X-ray crystallography is a technique where we look at protein (or other molecules’) atomic structures (where the different individual carbons, nitrogens, oxygens, etc. are) by beaming x-rays at crystals of those molecules. The x-rays gets scattered from the atoms’ electrons and the scattered rays interact, combining together in certain situations to give strong waves. We can then capture those “diffracted” x-rays on a detector and work backwards from the pattern of spots (diffraction pattern) to find the positions of the electrons that caused the scattering. And then we can build an atomic model into that electron density map. And then do a lot of iterative refinement trying to get the model and map to fit. In this video, I go over the basics of x-ray crystallography models & maps, and what you’re actually admiring when you “get lost” in a good structure in a PyMol or Coot… Some theory and practical info towards the end on how you can play around for yourself. If you want to know more about x-ray crystallography, see: http://bit.ly/xraycrystallography2

If you want to know more about x-ray crystallography, see: http://bit.ly/xraycrystallography2

more about the PDB & structures: https://bit.ly/pdbstructures ; video: https://youtu.be/NgXwP7gGPyA 

more about PyMol: https://bit.ly/pymolintro & https://bit.ly/pymolmovies   

and, more importantly, there’s a lot of great resources at RCSB PDB 101: http://pdb101.rcsb.org/learn/guide-to-understanding-pdb-data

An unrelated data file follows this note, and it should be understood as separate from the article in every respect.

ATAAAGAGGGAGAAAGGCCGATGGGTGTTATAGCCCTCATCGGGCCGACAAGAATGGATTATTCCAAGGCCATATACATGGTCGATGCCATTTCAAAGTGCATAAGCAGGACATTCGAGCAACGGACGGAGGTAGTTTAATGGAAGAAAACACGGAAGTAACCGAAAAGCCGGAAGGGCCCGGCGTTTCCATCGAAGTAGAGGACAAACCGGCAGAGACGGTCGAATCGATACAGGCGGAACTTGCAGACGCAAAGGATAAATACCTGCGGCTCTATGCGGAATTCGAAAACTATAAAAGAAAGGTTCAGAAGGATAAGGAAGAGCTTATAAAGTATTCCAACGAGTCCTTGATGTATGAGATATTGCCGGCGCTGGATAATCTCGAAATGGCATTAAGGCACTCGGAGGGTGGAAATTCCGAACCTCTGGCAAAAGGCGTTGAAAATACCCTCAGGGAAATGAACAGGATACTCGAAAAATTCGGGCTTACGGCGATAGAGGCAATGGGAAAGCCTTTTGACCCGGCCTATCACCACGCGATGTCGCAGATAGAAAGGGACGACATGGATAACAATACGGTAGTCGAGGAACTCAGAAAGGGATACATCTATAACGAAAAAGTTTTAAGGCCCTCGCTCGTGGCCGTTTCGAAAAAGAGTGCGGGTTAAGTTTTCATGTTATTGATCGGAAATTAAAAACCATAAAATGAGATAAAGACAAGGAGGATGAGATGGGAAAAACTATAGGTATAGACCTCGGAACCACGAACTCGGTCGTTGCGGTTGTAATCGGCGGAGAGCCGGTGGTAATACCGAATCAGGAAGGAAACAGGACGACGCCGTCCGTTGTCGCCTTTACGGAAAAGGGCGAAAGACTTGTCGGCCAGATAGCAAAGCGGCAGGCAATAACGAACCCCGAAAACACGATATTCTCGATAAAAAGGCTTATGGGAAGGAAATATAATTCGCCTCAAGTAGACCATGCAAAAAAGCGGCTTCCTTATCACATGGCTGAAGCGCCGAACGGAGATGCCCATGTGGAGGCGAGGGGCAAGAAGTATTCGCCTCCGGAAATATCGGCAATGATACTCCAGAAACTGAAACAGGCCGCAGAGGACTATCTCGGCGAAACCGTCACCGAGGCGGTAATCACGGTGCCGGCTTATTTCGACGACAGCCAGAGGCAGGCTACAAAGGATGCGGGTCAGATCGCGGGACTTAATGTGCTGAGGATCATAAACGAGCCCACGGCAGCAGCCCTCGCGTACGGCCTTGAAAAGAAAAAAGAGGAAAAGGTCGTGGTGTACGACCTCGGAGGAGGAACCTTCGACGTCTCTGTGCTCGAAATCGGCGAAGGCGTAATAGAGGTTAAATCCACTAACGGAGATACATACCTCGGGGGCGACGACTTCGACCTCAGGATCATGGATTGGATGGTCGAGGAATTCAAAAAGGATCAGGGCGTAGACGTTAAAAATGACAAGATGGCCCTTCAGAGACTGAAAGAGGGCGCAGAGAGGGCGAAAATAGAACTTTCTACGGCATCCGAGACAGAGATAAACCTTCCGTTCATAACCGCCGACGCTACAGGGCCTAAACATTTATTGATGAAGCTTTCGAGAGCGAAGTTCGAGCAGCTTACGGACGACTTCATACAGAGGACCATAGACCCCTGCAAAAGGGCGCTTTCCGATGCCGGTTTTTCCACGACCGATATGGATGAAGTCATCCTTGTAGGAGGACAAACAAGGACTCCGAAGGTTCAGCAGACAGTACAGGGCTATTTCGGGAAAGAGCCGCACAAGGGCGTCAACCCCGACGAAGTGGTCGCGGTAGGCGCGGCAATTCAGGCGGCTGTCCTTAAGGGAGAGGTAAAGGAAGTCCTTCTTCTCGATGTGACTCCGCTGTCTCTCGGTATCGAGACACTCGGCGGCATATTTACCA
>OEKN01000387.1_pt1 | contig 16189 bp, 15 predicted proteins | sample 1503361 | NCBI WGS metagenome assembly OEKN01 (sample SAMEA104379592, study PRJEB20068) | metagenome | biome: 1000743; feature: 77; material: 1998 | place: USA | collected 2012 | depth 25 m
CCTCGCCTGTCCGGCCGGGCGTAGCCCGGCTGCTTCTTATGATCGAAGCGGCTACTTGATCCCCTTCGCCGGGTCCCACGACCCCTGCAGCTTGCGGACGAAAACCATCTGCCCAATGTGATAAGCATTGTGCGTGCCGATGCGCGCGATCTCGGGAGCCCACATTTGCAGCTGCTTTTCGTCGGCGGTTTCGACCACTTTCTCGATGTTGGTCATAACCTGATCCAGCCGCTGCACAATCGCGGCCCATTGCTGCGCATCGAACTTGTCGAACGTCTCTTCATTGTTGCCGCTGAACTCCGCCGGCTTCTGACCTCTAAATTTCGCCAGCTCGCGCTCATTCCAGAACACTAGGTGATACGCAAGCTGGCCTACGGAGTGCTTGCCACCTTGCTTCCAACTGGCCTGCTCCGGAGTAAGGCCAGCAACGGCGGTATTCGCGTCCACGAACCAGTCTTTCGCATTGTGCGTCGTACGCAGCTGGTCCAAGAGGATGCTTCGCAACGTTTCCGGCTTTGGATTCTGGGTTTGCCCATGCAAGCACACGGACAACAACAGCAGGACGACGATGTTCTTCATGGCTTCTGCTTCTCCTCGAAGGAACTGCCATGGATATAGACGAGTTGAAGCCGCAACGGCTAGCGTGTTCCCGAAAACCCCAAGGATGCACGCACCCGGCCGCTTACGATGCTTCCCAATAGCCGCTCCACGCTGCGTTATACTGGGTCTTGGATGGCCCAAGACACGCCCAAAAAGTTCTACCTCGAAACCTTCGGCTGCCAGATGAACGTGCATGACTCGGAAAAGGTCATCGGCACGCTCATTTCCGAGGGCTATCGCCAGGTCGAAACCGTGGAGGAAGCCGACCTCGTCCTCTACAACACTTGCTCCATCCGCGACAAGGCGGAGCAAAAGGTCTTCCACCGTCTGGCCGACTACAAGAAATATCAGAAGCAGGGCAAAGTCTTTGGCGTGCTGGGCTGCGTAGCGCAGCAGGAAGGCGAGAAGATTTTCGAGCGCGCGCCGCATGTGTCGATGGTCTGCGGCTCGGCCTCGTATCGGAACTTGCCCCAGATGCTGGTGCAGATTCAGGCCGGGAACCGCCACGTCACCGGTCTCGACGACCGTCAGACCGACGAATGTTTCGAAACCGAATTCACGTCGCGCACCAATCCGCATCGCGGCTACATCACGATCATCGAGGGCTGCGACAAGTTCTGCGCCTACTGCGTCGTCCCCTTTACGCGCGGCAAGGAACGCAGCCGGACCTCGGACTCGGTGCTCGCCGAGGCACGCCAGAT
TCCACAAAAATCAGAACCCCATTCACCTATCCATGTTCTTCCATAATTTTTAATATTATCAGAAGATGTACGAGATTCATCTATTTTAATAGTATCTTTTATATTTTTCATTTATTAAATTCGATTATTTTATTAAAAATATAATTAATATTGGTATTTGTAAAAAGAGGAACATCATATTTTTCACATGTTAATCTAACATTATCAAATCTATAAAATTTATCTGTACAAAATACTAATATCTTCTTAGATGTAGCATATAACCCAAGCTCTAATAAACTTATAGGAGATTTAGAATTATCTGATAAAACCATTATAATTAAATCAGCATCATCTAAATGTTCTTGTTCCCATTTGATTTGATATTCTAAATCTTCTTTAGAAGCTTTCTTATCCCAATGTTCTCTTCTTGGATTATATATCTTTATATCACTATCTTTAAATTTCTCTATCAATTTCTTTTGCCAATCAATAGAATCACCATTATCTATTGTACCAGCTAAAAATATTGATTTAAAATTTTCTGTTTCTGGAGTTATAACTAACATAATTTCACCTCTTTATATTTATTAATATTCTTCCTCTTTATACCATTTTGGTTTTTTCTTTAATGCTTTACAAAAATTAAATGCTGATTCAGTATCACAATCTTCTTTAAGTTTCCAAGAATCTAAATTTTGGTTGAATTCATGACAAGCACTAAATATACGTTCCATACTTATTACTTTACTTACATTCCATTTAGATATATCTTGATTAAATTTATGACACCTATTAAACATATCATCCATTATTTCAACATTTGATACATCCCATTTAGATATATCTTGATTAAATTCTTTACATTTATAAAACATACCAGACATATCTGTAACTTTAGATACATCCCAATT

If you’re interested in learning more about how to evaluate the quality of published structures for yourself, I highly recommend the free article, “Protein crystallography for non‐crystallographers, or how to get the best (but not more) from published macromolecular structures” by  Alexander Wlodawer,  Wladek Minor,  Zbigniew Dauter, and Mariusz Jaskolski. It is literally one of my all-time favorites. They do a really great job explaining what the various terms mean, what to look out for, etc. https://febs.onlinelibrary.wiley.com/doi/full/10.1111/j.1742-4658.2007.06178.x

And if you want to get hard-core into the nitty gritty of protein crystallography, Dr. Andrea Thorn has a great YouTube series of videos, “Basics of Macromolecular Crystallography”: https://youtube.com/playlist?list=PLHHBmgJ8vFm6xZPlWlRGuBaoOM3OGlN5T 

I also have some more posts & YouTube videos on various aspects of what “doing crystallography” looks like: https://youtube.com/playlist?list=PLUWsCDtjESrHIGzgUctYRWSWm-lw9_VhX 

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